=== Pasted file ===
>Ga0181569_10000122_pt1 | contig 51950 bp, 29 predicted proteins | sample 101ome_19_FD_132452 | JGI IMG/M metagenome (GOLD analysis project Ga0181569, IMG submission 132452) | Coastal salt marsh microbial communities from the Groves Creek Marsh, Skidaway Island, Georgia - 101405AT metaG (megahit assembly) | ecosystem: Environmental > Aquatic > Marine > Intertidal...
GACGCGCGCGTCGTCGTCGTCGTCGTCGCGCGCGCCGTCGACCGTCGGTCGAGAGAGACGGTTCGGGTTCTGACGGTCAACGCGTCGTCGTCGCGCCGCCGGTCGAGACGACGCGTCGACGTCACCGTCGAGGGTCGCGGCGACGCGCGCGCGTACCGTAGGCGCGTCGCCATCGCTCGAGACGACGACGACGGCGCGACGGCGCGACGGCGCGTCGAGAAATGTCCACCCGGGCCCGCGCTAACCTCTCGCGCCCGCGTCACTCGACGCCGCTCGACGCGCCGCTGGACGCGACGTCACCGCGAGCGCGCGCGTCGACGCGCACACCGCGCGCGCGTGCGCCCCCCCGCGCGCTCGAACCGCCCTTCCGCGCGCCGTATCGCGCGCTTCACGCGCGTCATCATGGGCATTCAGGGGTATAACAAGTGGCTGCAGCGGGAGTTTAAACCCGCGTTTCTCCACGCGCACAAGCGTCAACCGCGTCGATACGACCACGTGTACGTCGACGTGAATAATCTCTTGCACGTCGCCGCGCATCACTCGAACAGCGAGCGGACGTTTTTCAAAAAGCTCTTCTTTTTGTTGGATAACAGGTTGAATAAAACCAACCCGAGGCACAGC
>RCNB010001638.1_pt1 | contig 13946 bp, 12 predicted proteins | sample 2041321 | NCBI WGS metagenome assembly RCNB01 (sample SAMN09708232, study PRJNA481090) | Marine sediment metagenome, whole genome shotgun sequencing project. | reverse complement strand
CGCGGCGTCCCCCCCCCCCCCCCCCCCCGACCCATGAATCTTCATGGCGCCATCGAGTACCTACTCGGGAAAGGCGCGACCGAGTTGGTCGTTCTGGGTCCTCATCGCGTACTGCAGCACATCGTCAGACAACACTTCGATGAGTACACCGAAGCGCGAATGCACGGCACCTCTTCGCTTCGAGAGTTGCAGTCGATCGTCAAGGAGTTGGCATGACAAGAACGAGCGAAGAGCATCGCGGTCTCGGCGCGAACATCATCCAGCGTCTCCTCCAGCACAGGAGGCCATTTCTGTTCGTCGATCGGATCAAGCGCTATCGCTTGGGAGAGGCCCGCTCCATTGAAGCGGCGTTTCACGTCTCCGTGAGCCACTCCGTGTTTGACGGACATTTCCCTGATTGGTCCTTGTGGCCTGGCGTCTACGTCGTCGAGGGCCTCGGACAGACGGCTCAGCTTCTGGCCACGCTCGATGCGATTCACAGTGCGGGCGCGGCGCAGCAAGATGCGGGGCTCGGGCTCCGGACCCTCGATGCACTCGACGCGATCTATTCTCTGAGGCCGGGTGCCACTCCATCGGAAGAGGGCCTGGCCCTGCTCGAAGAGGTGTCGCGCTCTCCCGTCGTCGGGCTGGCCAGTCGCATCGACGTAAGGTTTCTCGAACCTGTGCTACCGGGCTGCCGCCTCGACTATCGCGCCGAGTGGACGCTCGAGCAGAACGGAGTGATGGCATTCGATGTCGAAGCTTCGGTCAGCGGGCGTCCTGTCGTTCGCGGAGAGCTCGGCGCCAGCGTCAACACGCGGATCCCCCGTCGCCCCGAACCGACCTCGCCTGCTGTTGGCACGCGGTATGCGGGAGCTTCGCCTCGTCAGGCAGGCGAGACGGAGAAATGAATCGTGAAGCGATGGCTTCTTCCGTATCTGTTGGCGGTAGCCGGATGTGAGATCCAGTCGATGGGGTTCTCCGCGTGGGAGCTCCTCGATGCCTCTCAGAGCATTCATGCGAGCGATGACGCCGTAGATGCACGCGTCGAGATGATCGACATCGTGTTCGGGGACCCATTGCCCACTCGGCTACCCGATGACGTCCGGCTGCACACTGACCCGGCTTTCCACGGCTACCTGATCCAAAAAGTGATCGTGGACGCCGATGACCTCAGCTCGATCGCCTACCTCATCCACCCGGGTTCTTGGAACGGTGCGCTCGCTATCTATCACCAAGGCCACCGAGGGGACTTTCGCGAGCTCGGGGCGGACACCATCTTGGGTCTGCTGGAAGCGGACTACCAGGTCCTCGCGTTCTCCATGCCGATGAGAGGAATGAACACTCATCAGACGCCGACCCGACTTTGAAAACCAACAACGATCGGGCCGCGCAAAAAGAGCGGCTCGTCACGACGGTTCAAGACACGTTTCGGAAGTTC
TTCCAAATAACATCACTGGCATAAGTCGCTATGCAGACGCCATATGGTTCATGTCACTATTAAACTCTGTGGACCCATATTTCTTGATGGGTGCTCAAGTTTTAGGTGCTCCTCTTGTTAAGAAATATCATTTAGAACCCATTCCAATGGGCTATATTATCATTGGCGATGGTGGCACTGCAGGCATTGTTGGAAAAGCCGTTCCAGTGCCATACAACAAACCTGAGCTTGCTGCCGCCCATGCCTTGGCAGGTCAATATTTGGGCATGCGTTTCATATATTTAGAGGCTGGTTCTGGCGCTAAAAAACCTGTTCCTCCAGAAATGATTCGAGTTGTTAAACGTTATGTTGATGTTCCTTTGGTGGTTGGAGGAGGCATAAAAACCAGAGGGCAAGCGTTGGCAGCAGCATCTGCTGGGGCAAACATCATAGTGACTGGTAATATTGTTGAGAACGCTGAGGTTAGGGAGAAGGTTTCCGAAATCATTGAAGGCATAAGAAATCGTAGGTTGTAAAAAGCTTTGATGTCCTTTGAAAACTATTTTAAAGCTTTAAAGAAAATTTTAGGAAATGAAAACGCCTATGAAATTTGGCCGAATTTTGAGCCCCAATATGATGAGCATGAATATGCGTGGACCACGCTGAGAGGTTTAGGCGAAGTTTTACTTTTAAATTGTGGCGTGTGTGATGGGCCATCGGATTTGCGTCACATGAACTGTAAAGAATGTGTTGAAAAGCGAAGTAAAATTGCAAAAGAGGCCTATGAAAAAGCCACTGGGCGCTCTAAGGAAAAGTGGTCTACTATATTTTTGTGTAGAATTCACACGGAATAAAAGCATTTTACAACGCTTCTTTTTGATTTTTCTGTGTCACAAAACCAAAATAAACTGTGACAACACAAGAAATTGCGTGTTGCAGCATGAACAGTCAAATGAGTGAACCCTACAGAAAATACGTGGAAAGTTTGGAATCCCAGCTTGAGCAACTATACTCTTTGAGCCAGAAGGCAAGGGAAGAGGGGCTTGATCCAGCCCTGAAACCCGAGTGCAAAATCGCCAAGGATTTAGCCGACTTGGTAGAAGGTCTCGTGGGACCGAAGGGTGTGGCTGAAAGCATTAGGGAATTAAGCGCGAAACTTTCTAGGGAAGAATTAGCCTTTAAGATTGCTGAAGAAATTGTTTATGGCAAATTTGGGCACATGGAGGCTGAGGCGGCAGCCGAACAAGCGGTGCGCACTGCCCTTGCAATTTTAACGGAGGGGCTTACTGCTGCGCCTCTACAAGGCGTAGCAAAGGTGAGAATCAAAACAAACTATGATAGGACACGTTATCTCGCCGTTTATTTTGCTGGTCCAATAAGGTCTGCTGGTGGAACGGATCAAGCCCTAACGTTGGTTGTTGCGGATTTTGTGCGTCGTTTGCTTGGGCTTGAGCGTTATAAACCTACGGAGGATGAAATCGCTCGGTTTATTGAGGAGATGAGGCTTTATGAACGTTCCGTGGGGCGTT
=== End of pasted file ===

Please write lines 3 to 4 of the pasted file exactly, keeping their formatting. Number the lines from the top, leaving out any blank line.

>RCNB010001638.1_pt1 | contig 13946 bp, 12 predicted proteins | sample 2041321 | NCBI WGS metagenome assembly RCNB01 (sample SAMN09708232, study PRJNA481090) | Marine sediment metagenome, whole genome shotgun sequencing project. | reverse complement strand
CGCGGCGTCCCCCCCCCCCCCCCCCCCCGACCCATGAATCTTCATGGCGCCATCGAGTACCTACTCGGGAAAGGCGCGACCGAGTTGGTCGTTCTGGGTCCTCATCGCGTACTGCAGCACATCGTCAGACAACACTTCGATGAGTACACCGAAGCGCGAATGCACGGCACCTCTTCGCTTCGAGAGTTGCAGTCGATCGTCAAGGAGTTGGCATGACAAGAACGAGCGAAGAGCATCGCGGTCTCGGCGCGAACATCATCCAGCGTCTCCTCCAGCACAGGAGGCCATTTCTGTTCGTCGATCGGATCAAGCGCTATCGCTTGGGAGAGGCCCGCTCCATTGAAGCGGCGTTTCACGTCTCCGTGAGCCACTCCGTGTTTGACGGACATTTCCCTGATTGGTCCTTGTGGCCTGGCGTCTACGTCGTCGAGGGCCTCGGACAGACGGCTCAGCTTCTGGCCACGCTCGATGCGATTCACAGTGCGGGCGCGGCGCAGCAAGATGCGGGGCTCGGGCTCCGGACCCTCGATGCACTCGACGCGATCTATTCTCTGAGGCCGGGTGCCACTCCATCGGAAGAGGGCCTGGCCCTGCTCGAAGAGGTGTCGCGCTCTCCCGTCGTCGGGCTGGCCAGTCGCATCGACGTAAGGTTTCTCGAACCTGTGCTACCGGGCTGCCGCCTCGACTATCGCGCCGAGTGGACGCTCGAGCAGAACGGAGTGATGGCATTCGATGTCGAAGCTTCGGTCAGCGGGCGTCCTGTCGTTCGCGGAGAGCTCGGCGCCAGCGTCAACACGCGGATCCCCCGTCGCCCCGAACCGACCTCGCCTGCTGTTGGCACGCGGTATGCGGGAGCTTCGCCTCGTCAGGCAGGCGAGACGGAGAAATGAATCGTGAAGCGATGGCTTCTTCCGTATCTGTTGGCGGTAGCCGGATGTGAGATCCAGTCGATGGGGTTCTCCGCGTGGGAGCTCCTCGATGCCTCTCAGAGCATTCATGCGAGCGATGACGCCGTAGATGCACGCGTCGAGATGATCGACATCGTGTTCGGGGACCCATTGCCCACTCGGCTACCCGATGACGTCCGGCTGCACACTGACCCGGCTTTCCACGGCTACCTGATCCAAAAAGTGATCGTGGACGCCGATGACCTCAGCTCGATCGCCTACCTCATCCACCCGGGTTCTTGGAACGGTGCGCTCGCTATCTATCACCAAGGCCACCGAGGGGACTTTCGCGAGCTCGGGGCGGACACCATCTTGGGTCTGCTGGAAGCGGACTACCAGGTCCTCGCGTTCTCCATGCCGATGAGAGGAATGAACACTCATCAGACGCCGACCCGACTTTGAAAACCAACAACGATCGGGCCGCGCAAAAAGAGCGGCTCGTCACGACGGTTCAAGACACGTTTCGGAAGTTC